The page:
We designers and researchers have a lot of prototyping tools at our disposal. We can create static mockups, interactive wireframes, and even coded, almost real high-fidelity prototypes to iterate and improve our products. Of these methods, the paper prototype is the handiest because it requires nothing except for a pen or pencil and a piece of paper to draw on.
With paper prototypes, you can quickly and effectively work with the digital interface design. These prototypes take many forms, from early-stage throwaway concepts to complex UX flows. Use them to get a clearer picture of your ideas, communicate your ideas to others, and rapidly get feedback.
Types of paper prototypes
In our team, we use several kinds of paper prototypes. All of them are very low on detail, but each one has a different focus. We find that they’re useful for collaboration when we’re creating an initial set of assumptions about the interface.
These show the layout of individual screens. In early stages, our team quickly brainstorms ideas about different screens in an application, sometimes right in a meeting with a client, to ensure that everyone is on the same page about what we want to achieve.
User flow diagrams
These contain little to no details about individual screens; instead, they reveal the big picture idea. This kind of diagram shows all screens in the application, illustrating how the user moves through them to complete a task. They’re extremely useful in helping you spot inconsistencies or complications in user experience.
User testing cards
These are used for the rare cases when we need to perform user testing at a very early stage. Basically, user testing cards are a more refined version of regular screen mockups, drawn on templates of browser windows or smartphones. These cards are comprehensive and allow us to gather feedback from users about the interface.
Why should you use paper prototypes?
In short, because they’re quick to make and cost you nothing. Doesn’t matter if you can’t draw! If your initial sketches are ugly, don’t sweat it. They’re supposed to be quick and easy, not slow and hard. And even if you’re not going to show your sketches to anyone, ever, spend some time brainstorming ideas about how your application should work.
The best thing about making mistakes in paper prototypes? You can just throw them away and you won’t feel sorry. If you ever abandoned a design that you spent 10 hours on, you’ll see the difference. If you don’t, then you were probably paying someone just to realize that they got your idea all wrong. With paper prototypes, you won’t have this problem.
And if you don’t feel attached to these hand-drawn screens, why should others? You can expect sincere feedback from the people you show them to. They won’t tell you that your idea or user flow works just to encourage you and make you feel good. They’ll tell you the hard truth, giving you valuable tips on how to improve your interface or your idea. Just be prepared for criticism.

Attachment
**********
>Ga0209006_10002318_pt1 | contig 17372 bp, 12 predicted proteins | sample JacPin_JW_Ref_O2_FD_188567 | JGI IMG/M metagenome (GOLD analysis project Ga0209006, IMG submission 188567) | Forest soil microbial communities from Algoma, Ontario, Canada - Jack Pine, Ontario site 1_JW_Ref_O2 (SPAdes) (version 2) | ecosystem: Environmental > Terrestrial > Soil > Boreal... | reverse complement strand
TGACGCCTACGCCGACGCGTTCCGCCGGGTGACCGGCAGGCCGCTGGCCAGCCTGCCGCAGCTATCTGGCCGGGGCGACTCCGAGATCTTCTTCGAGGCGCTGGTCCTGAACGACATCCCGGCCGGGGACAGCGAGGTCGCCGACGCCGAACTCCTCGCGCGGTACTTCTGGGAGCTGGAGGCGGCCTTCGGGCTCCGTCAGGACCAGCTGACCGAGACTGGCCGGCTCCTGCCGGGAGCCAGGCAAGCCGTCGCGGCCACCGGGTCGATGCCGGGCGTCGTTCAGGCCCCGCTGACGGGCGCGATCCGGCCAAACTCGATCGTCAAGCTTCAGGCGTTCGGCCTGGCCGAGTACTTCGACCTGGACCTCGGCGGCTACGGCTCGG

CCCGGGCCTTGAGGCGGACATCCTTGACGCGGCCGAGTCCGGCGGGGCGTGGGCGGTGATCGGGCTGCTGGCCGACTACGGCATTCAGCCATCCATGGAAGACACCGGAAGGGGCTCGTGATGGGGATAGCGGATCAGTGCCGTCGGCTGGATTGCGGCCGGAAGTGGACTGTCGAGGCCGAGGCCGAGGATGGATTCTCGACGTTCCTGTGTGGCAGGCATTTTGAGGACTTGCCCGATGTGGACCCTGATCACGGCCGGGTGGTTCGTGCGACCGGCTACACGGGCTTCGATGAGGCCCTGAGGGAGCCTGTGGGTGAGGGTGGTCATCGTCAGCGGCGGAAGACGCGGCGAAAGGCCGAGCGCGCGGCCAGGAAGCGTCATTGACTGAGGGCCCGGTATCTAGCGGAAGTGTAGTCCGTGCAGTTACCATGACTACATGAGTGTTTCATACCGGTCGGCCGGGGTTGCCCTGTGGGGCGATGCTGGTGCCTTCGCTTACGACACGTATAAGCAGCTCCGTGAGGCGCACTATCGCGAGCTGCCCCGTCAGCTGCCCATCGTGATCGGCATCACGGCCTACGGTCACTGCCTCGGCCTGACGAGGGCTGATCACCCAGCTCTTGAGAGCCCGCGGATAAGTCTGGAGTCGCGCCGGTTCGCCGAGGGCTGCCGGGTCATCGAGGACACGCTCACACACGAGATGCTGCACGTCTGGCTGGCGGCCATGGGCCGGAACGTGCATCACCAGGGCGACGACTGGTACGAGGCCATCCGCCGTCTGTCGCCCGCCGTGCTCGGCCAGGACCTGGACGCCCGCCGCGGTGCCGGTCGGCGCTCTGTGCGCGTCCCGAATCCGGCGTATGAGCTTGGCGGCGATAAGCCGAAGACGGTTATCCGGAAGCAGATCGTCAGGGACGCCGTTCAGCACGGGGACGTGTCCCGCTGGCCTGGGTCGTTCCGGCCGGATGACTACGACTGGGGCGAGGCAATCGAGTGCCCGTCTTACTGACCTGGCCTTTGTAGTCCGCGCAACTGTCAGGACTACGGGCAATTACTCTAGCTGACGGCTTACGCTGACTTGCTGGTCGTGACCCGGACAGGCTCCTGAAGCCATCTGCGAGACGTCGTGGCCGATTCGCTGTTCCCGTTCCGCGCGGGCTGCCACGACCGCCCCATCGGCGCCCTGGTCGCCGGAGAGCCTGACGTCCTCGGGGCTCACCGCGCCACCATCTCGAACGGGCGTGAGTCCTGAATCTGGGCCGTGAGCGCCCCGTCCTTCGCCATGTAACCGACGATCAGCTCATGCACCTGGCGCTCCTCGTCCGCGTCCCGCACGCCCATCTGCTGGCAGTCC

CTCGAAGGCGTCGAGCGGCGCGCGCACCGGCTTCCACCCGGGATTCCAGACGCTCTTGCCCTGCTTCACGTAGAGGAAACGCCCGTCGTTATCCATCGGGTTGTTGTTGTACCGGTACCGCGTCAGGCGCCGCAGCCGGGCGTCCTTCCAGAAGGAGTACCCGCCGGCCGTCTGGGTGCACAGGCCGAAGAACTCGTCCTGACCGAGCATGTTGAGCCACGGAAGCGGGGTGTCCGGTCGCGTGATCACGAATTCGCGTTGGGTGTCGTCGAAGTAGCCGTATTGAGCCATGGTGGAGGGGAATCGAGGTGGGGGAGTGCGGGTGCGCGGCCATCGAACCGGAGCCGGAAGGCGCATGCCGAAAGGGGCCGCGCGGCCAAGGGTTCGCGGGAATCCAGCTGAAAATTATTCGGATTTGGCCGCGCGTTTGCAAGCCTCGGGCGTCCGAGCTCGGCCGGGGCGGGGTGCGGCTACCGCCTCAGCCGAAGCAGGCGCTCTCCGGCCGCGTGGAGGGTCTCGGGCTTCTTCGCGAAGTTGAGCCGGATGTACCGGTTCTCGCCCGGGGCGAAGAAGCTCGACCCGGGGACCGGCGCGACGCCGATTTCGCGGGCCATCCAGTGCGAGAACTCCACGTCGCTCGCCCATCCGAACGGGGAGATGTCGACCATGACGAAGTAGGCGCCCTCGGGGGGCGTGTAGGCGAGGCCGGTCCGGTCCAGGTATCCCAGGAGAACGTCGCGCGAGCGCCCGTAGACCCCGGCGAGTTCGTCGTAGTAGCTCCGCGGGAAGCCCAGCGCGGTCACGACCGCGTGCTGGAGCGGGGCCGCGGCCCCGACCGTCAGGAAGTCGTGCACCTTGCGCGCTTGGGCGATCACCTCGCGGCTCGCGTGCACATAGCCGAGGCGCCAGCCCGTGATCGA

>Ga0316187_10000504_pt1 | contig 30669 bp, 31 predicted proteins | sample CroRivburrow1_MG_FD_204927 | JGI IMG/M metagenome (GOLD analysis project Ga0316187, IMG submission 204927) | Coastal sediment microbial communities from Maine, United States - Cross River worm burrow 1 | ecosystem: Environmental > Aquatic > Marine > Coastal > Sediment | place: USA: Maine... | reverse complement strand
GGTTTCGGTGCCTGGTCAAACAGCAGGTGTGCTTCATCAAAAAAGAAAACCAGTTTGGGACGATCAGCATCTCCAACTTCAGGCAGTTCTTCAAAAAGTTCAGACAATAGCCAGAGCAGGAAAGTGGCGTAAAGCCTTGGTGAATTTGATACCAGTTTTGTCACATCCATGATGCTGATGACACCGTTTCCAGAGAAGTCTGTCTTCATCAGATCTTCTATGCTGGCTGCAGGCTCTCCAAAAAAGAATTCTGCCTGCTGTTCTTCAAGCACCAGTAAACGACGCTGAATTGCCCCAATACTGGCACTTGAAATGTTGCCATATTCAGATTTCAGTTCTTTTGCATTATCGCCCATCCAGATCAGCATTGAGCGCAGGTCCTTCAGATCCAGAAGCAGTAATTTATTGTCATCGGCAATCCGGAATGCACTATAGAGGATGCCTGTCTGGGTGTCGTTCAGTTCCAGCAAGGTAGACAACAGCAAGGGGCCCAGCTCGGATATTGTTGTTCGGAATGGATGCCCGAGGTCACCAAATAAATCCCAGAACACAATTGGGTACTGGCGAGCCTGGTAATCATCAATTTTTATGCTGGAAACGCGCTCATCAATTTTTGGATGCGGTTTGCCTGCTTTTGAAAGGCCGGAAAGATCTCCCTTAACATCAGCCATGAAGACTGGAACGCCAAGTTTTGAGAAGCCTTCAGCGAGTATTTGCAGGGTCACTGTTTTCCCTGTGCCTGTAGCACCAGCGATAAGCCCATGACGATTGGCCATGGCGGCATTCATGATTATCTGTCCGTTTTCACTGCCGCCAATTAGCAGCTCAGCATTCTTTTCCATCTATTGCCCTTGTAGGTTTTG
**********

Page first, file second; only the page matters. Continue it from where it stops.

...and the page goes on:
Problems with paper prototypes
The main advantage of paper prototypes is also their main drawback. While they’re quick and easy to create, they also run the risk of being hard to understand. Someone experienced would know that a square is a text field and that an oval shape is a button, but lay people might not be able to recognize common UI elements in a drawing. Sure, you can make your prototypes more detailed. But that would defeat their purpose.
Another problem with paper prototypes is that they’re hard to keep track of and share with all interested parties. Inevitably, you’ll have to turn them into digital versions to be able to share them with remote team members or stakeholders who are traveling. When you have a lot of screens, managing the files and sending them back and forth can turn into a cumbersome exercise.
And if you want to use prototypes for user testing, you have to arrange in-person meetings to show them. You can try mailing the screen drawings and then discussing them by phone, but I doubt that approach will yield decent results.
Paper prototyping tools
While you don’t need anything more than a paper and pen to start creating your prototype, there’s a wide range of tools that will make your work look spiffy.
To create clean layouts with carefully selected margins and spacing, buy dotted paper. Dots are barely visible on paper, acting as guides for your drawing without interfering with actual designs. You can also download printable grids and create your own dotted paper.
Stencils allow you to quickly add common UI elements to your sketches, creating a professional-looking prototype. You can buy stencils for different types of interfaces and with various sets of elements — icons, buttons, and various OS controls.
Pens and pencils
A good pen can make or break your prototype. Use the instrument that you like the most, but make sure it’s not leaving any marks on the page if you want your sketches to look presentable.
Testing with paper prototypes
User testing is something you can do even with early-stage pen-and-paper prototypes, if they’re clean and professional and users can understand them. That’s where dotted paper and stencils come in handy.
The only way to perform these tests is in person. You have to facilitate the process, guiding people through the interface, telling them what will happen if they perform a certain action. In-person testing is a great way to learn what users find confusing and what they have questions about.
During these tests, you need to focus on how users react to the screens you show them. What do they expect to happen when they perform certain actions? Sometimes, you’ll find that users don’t understand what they see on the screen, or they’re unclear about what they should do next. Let them express themselves freely, and don’t describe everything to them in a hurry or rush to switch screens.